Are you affected by the Medium combustion Plant Directive?
Published: 01 April, 2014
Anybody running combustion plant from 1- 50MWth Input is very likely to be affected by the Medium Combustion Plant Directive (MCP) from the European Union. David Kilpatrick director of the Combustion Engineering Association and council member Paul Whitehead talk to PWE about the implications for industry in the UK.
This new directive will probably come into force by the turn of the decade, this may seem like a long way off but it is in fact less than six years and it is estimated it will affect some 17,000 plants in the UK. The European Commission published its Clean Air Policy Package on 18 December 2013 (http://ec.europa.eu/environment/air/clean_air_policy.htm.) Within it, as expected, is a proposal for a Directive ‘on the limitation of emissions of certain pollutants into the air from medium combustion plants (MCP)’. It is being referred to as the “proposed MCPD” but note that it is a proposal which has to be negotiated amongst EU Member States. There is no certainty that it will emerge intact from that process, however, operators of MCPs need to think carefully now about what the proposal would mean and how it might better safeguard air quality in a proportionate manner.
The proposed directive covers all combustion plants with a rated thermal input (RTI) of between 1 and 50 MW. There are some exclusions, notably:
• plants which are subject to the Chapters in the industrial emissions Directive dealing with waste incineration or large combustion plants (aggregated to 50 MW and above);
• plants covered by the “eco-design” Directive (nominally less than 1 MW thermal input); and
• plants whose combustion gases are used for direct heating, drying or other treatment.
The proposed MCPD would require every individual plant to be registered with a “competent authority”. Within the UK, that could be the local authority or possibly the EA/SEPA/NIHES, although no decisions will be made until the Directive is finalised and ready to be transposed into UK law. Registration would require details of the type of plant, RTI and fuel(s) of each plant, and its expected operating hours and normal operational load.
New combustion plant legislation – the FAQs
Do you own or operate a large steam or hot water boiler? Or perhaps you have a standby diesel engine or a CHP plant? Before the end of this decade the EU plans to pass legislation that will require owners of any Medium Combustion Plants (MCP) to only purchase equipment that meets new emissions standards. And a few years later, emissions limits will apply to all existing MCPs as well.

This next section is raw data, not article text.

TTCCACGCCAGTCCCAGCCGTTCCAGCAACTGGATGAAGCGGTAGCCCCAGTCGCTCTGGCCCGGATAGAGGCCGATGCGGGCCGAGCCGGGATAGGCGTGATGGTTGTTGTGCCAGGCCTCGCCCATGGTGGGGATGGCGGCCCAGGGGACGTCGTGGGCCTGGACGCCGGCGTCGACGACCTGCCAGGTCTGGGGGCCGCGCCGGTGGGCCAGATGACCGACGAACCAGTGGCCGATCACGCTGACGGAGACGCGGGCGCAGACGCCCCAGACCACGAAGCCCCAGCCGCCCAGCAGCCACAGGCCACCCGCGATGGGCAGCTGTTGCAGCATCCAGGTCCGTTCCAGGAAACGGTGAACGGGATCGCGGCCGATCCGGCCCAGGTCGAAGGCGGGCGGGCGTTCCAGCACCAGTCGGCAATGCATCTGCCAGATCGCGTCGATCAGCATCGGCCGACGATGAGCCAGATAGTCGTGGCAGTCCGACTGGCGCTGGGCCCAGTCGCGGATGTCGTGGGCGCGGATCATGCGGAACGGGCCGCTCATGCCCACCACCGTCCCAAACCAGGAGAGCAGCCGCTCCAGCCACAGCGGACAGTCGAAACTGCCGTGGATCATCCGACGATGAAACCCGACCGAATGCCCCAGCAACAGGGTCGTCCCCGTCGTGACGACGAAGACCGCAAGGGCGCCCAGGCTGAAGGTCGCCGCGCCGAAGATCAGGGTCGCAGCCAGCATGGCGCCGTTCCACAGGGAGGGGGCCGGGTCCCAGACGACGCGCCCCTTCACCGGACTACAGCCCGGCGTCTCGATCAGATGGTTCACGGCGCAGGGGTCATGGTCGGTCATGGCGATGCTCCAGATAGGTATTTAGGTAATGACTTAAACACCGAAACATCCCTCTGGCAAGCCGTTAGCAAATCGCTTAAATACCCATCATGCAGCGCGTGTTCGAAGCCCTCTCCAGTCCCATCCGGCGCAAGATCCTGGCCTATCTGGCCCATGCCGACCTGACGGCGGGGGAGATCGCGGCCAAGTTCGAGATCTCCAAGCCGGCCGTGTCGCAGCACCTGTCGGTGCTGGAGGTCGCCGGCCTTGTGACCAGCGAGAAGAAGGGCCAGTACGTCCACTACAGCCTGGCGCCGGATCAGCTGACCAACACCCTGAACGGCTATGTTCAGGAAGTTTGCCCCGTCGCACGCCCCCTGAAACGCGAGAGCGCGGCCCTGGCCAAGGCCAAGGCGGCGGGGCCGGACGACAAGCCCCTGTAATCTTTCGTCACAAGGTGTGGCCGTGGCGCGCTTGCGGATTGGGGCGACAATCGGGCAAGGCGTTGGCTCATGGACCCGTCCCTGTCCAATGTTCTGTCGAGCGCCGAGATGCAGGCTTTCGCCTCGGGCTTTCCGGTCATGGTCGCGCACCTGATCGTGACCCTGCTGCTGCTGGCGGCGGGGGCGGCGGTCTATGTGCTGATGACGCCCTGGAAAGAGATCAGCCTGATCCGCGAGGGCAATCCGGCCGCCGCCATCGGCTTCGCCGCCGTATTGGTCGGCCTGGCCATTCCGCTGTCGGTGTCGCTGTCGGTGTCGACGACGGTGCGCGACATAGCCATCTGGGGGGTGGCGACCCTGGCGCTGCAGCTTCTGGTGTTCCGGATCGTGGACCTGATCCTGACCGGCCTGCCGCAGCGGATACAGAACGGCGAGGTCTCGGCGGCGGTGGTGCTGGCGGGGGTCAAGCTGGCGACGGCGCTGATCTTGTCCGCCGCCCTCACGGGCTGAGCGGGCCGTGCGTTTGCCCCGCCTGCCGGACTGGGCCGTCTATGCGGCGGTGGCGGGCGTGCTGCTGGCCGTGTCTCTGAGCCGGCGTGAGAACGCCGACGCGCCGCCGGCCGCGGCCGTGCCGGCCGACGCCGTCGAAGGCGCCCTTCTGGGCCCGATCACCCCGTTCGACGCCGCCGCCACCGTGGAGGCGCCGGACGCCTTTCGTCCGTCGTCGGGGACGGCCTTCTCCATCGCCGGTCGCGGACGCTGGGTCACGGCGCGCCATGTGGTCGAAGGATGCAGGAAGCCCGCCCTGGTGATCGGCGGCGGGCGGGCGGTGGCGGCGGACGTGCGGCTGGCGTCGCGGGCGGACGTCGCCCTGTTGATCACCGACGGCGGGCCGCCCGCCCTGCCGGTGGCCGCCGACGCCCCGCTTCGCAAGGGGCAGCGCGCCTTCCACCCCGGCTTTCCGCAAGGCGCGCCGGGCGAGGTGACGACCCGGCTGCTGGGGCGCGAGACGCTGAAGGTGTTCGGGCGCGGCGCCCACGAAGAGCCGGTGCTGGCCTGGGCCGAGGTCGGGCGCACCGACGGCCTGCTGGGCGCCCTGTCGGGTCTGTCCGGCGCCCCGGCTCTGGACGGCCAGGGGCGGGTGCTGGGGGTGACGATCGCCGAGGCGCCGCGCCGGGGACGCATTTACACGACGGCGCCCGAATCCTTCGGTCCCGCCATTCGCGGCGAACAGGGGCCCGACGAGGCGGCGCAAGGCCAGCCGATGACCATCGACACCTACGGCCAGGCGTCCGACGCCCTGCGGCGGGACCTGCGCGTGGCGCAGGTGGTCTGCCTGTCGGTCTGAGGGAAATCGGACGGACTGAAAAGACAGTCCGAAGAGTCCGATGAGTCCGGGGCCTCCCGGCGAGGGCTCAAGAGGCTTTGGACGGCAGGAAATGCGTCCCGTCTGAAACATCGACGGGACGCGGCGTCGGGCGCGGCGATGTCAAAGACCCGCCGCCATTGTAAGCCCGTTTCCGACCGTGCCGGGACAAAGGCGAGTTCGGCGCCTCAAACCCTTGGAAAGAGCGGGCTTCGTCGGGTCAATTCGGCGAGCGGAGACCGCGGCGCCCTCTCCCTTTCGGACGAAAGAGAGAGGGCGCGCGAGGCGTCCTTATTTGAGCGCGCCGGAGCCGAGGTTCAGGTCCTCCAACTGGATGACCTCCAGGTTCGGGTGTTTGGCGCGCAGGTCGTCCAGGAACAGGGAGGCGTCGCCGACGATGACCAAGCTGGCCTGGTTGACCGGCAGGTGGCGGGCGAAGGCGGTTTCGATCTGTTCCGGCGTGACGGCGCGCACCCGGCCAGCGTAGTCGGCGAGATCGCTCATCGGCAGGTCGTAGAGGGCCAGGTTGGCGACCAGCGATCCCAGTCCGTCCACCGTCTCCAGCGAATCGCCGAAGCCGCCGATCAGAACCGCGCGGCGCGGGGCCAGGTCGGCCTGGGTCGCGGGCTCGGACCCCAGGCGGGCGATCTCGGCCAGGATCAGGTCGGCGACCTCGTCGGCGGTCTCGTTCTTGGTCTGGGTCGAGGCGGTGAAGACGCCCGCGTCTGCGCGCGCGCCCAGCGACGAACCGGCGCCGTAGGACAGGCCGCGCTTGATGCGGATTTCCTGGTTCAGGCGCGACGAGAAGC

CEA council member Paul Whitehead explains some of the main points of the proposed legislation in the following FAQs:
What is a ‘Medium Combustion Plant’?
Any individual piece of equipment that burns any fuel, with a very few specific exceptions, and where the rated thermal input (RTI) (i.e. gross fuel input) is between 1 and 50 MW. This applies to each individual unit, with no ‘aggregation’ of smaller units below 1 MW. Typically this means all steam boilers rated above approximately 1.3 tonnes steam per hour or the equivalent size of hot water boiler.
It will also apply to diesel or gas engine generators rated above approx 400 kVA and the equivalent size of turbine installation, and any other appliance that uses fuel to generate heat or electricity. Mobile plants (boilers/generators etc.) are also included if they are rated above 1 MW thermal input.
What are the exceptions?
• Plants covered by Industrial Emissions Directive Chapters IV or III dealing with waste incineration or large combustion plants respectively (aggregated to or individually 50 MW and above)
• Plants covered by the “eco-design” Directive (nominally less than 1MW thermal input)
• Plants whose combustion gases are used for direct heating, drying or other treatment
• Plants used solely to purify waste gases (eg thermal oxidisers)
• Plants used for propulsion/transport.
What pollutants do the emissions limits apply to?
Each individual combustion plant will have to meet Emission Limit Values (ELVs) for the production of Oxides of Nitrogen, Sulphur dioxide and dust (total particulate matter).